Dec 17, 2019

Rick Gates sentenced to 45 days in jail, 3 years probation for conspiracy and lying to FBI in Mueller probe

Spencer S. Hsu

BREAKING: Rick Gates was sentenced to 45 days in jail and three years probation for conspiracy and lying to the FBI. The jail time can be served over weekends or on a schedule developed in agreement with federal officials. This story will be updated.
Rick Gates, once the indispensable right-hand man to former Trump campaign chairman Paul Manafort and a star witness in special counsel Robert S. Mueller III’s Russia probe, is being sentenced Tuesday morning in federal court in Washington.
A globe-trotting lobbyist who for a decade helped manage Manafort’s affairs in Ukraine and London, Gates, 47, pleaded guilty in February 2018 to lying to the FBI and conspiring to conceal tens of millions of dollars earned from lucrative lobbying work he and Manafort had done for Ukraine.
Gates, dressed in a dark suit, white shirt and light blue tie, appeared relaxed as U.S. District Judge Amy Berman Jackson began the proceedings by noting she had read letters supporting a lenient sentence.
Gates’s original plea deal called for a possible five- or six-year prison term, but federal prosecutors in court filings last week said they would not oppose his attorney’s request for no prison time, citing “extraordinary assistance” in the special counsel investigation, which sought to learn whether any Americans conspired with Russian efforts to influence the 2016 election.
“Under exceedingly difficult circumstances and under intense public scrutiny, Gates has worked earnestly to provide the government with everything it has asked of him and has fulfilled all obligations under his plea agreement,” Assistant U.S. Attorney Molly Gaston wrote in a sentencing recommendation this month.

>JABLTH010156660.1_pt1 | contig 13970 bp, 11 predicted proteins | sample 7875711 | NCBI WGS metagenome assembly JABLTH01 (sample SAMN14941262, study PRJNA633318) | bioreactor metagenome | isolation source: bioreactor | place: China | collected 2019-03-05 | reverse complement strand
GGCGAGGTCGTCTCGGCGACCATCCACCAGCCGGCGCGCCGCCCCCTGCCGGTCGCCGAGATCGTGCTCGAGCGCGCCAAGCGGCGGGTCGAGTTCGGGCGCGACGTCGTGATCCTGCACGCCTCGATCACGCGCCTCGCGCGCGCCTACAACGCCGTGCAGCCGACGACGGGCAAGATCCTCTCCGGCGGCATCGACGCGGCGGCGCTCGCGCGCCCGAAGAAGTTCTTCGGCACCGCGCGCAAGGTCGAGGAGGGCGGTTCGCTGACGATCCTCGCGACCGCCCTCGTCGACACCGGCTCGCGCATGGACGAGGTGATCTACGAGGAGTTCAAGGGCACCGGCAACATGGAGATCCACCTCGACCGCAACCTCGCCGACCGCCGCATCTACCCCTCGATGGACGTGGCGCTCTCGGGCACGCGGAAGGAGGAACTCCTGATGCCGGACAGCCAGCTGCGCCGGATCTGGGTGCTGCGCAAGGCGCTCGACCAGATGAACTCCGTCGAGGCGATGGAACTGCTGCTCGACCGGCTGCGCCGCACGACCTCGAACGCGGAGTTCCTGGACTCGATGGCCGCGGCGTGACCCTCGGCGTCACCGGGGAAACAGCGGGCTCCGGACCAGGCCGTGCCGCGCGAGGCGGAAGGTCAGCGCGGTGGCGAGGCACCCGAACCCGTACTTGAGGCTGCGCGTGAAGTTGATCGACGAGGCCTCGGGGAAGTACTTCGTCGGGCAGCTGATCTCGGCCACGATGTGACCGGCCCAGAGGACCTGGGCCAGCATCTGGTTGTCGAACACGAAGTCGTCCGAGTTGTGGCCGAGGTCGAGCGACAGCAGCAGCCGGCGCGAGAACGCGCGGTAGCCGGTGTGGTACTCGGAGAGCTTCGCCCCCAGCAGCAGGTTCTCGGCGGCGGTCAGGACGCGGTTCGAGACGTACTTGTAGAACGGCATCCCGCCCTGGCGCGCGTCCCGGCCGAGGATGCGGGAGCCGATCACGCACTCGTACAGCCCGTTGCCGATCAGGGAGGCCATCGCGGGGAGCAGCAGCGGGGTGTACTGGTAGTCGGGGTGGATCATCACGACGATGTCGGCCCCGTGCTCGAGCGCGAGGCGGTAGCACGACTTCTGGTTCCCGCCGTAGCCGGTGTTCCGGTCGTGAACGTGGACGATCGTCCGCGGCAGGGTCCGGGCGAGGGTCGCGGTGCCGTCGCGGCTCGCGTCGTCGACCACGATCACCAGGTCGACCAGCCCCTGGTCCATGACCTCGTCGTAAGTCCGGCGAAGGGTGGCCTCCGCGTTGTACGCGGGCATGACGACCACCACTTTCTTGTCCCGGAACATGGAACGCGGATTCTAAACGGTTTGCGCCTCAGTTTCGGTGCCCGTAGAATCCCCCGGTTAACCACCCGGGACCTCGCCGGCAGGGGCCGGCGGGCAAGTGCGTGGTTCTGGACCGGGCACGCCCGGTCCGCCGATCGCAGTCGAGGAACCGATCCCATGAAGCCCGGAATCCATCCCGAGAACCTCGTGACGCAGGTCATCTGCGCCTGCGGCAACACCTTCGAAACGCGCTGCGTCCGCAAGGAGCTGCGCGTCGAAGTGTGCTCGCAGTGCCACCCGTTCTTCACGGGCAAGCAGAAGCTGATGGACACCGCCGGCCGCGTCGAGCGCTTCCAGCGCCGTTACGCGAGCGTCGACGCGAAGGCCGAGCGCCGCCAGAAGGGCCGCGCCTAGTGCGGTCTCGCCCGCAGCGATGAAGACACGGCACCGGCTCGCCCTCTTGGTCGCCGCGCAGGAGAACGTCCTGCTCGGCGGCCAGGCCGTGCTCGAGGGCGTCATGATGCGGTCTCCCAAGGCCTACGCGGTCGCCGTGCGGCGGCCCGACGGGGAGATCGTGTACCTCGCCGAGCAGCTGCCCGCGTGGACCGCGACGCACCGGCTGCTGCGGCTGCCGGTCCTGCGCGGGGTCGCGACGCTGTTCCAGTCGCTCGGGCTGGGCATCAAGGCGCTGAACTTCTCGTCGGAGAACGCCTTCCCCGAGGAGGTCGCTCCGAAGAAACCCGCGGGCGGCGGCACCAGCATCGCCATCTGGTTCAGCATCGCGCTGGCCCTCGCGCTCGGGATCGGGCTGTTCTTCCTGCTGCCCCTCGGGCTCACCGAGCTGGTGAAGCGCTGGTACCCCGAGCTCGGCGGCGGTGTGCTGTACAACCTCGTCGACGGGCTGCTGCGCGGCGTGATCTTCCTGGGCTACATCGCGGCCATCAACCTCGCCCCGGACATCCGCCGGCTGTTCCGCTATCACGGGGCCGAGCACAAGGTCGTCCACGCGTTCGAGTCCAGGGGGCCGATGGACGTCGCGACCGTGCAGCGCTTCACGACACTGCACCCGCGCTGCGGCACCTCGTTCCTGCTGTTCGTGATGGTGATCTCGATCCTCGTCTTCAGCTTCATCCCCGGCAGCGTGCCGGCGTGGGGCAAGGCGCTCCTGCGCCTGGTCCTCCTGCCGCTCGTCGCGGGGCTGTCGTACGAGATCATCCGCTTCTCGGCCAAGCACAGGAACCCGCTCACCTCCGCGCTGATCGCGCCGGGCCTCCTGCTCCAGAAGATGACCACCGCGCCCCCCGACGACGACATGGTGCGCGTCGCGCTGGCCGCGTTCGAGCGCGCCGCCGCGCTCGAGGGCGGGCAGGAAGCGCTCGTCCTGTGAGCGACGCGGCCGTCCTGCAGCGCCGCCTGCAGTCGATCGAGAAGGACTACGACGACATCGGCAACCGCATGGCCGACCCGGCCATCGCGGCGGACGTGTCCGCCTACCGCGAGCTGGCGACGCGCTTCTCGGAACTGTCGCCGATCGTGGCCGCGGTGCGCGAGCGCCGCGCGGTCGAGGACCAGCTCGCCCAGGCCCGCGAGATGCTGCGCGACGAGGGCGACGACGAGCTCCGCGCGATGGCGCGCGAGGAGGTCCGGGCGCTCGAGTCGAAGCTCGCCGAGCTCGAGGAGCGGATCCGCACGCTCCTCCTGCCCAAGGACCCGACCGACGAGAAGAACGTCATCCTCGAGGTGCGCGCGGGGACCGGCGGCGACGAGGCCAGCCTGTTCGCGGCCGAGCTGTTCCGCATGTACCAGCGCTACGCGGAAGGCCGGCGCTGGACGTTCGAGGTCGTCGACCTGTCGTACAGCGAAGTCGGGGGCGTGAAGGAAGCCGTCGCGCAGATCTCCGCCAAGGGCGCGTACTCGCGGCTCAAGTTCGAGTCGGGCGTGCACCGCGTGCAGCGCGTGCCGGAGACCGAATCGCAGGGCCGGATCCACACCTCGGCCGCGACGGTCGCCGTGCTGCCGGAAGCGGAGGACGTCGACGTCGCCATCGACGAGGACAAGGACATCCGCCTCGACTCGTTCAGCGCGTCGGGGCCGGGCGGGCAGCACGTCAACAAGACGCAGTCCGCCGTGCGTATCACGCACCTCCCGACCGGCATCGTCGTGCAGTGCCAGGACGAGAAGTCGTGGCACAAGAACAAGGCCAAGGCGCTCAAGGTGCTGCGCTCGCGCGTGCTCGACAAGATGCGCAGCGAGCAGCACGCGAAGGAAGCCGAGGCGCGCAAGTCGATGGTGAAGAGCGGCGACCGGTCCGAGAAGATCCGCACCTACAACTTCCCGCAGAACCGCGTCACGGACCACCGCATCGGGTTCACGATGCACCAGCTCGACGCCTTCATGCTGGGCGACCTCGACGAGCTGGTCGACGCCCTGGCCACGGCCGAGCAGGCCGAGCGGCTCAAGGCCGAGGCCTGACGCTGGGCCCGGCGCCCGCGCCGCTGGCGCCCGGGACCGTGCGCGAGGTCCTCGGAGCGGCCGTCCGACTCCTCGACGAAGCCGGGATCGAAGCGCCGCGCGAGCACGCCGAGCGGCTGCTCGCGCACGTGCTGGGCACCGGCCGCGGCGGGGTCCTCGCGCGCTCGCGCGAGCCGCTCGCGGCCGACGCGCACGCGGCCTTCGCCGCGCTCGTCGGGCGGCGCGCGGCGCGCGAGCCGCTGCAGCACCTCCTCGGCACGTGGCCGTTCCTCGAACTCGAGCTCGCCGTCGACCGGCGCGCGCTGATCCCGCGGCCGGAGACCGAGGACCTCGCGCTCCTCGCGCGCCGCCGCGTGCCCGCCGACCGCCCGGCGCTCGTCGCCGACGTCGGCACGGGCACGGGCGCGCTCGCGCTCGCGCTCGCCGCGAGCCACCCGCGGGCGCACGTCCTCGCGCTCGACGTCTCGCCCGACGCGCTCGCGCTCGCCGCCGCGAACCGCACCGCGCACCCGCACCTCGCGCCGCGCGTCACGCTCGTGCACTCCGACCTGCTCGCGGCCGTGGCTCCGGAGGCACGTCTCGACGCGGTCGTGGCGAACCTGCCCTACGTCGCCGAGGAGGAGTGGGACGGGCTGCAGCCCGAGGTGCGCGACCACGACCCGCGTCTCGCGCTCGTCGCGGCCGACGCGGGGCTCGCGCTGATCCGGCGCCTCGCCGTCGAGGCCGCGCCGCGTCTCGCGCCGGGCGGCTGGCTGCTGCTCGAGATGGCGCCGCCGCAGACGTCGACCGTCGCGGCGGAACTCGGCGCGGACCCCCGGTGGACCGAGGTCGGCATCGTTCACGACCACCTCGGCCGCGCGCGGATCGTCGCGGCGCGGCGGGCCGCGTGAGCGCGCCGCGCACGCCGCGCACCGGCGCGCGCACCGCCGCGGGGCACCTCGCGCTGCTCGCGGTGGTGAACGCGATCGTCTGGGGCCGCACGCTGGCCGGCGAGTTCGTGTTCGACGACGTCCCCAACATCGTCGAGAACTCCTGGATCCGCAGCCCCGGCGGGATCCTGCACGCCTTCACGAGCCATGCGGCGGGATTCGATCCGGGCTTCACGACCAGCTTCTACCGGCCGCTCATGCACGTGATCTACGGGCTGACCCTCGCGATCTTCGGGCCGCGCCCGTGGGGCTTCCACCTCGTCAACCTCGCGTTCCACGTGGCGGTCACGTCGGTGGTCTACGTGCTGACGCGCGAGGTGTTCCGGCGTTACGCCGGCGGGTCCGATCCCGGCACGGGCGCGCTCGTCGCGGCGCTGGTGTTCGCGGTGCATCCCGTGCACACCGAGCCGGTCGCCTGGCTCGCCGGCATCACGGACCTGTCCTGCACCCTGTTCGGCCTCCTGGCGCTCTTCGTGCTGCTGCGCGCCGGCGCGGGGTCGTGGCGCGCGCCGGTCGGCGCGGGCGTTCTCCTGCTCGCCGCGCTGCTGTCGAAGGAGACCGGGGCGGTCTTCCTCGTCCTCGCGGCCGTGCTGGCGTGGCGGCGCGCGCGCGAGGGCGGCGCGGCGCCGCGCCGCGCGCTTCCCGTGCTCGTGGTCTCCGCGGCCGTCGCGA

Gates’s attorney requested probation and community service.
“We submit that Richard Gates has accepted responsibility for his misconduct in every way possible,” his attorney, Thomas Green, wrote.
Several former members of the special counsel team came to court for the sentencing, including Andrew Weissmann, who oversaw the Manafort investigation. He warmly greeted both Gates and his lawyer Thomas Green. The U.S. Attorney’s Office for the District assumed the case in March when the special counsel probe concluded.
Gates, of Richmond, has complied with three congressional subpoenas and spent more than 500 hours with federal and state prosecutors, Green said. He cooperated with prosecutors while caring for his wife, whom supporters said was diagnosed with breast cancer this year, and their four children.
Tuesday’s sentencing comes more than two years after Gates and Manafort became the first individuals publicly charged in Mueller’s investigation of Russian election interference, in October 2017.
Manafort served as Donald Trump’s campaign chairman until August 2016, when he resigned as word of his Ukraine work surfaced. However, Gates remained until Election Day, working at one point for the Republican National Committee, and then became deputy chairman of Trump’s inaugural committee.
While Manafort battled some of his charges through trial and reneged on a plea deal by lying to prosecutors after admitting guilt to other offenses, Gates never backtracked from his plea or cooperation.